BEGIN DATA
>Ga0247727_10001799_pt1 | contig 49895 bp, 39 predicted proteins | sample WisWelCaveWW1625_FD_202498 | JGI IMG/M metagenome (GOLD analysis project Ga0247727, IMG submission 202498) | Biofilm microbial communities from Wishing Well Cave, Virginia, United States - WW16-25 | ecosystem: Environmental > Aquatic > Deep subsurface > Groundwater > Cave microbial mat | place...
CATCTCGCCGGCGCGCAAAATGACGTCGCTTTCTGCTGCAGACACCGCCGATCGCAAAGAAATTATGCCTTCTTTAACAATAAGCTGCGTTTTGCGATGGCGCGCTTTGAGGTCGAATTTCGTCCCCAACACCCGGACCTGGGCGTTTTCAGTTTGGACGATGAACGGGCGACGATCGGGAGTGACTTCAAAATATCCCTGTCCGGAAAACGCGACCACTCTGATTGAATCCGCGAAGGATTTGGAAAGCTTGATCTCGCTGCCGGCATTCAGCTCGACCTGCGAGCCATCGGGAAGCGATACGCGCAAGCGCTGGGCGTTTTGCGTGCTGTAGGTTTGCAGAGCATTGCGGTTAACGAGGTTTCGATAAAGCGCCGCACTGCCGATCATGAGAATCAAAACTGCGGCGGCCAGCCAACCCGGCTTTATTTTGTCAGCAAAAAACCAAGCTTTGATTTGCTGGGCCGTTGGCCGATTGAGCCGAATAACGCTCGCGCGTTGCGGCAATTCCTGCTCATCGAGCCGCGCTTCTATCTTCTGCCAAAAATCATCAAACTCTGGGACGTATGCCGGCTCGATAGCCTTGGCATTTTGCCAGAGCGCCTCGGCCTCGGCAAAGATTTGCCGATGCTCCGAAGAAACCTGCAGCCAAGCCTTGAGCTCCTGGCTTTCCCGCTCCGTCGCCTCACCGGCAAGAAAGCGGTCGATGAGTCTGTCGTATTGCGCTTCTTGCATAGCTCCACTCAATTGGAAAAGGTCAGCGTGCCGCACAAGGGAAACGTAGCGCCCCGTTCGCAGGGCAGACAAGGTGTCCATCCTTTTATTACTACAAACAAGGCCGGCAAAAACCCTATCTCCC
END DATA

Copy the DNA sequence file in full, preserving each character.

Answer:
>Ga0247727_10001799_pt1 | contig 49895 bp, 39 predicted proteins | sample WisWelCaveWW1625_FD_202498 | JGI IMG/M metagenome (GOLD analysis project Ga0247727, IMG submission 202498) | Biofilm microbial communities from Wishing Well Cave, Virginia, United States - WW16-25 | ecosystem: Environmental > Aquatic > Deep subsurface > Groundwater > Cave microbial mat | place...
CATCTCGCCGGCGCGCAAAATGACGTCGCTTTCTGCTGCAGACACCGCCGATCGCAAAGAAATTATGCCTTCTTTAACAATAAGCTGCGTTTTGCGATGGCGCGCTTTGAGGTCGAATTTCGTCCCCAACACCCGGACCTGGGCGTTTTCAGTTTGGACGATGAACGGGCGACGATCGGGAGTGACTTCAAAATATCCCTGTCCGGAAAACGCGACCACTCTGATTGAATCCGCGAAGGATTTGGAAAGCTTGATCTCGCTGCCGGCATTCAGCTCGACCTGCGAGCCATCGGGAAGCGATACGCGCAAGCGCTGGGCGTTTTGCGTGCTGTAGGTTTGCAGAGCATTGCGGTTAACGAGGTTTCGATAAAGCGCCGCACTGCCGATCATGAGAATCAAAACTGCGGCGGCCAGCCAACCCGGCTTTATTTTGTCAGCAAAAAACCAAGCTTTGATTTGCTGGGCCGTTGGCCGATTGAGCCGAATAACGCTCGCGCGTTGCGGCAATTCCTGCTCATCGAGCCGCGCTTCTATCTTCTGCCAAAAATCATCAAACTCTGGGACGTATGCCGGCTCGATAGCCTTGGCATTTTGCCAGAGCGCCTCGGCCTCGGCAAAGATTTGCCGATGCTCCGAAGAAACCTGCAGCCAAGCCTTGAGCTCCTGGCTTTCCCGCTCCGTCGCCTCACCGGCAAGAAAGCGGTCGATGAGTCTGTCGTATTGCGCTTCTTGCATAGCTCCACTCAATTGGAAAAGGTCAGCGTGCCGCACAAGGGAAACGTAGCGCCCCGTTCGCAGGGCAGACAAGGTGTCCATCCTTTTATTACTACAAACAAGGCCGGCAAAAACCCTATCTCCC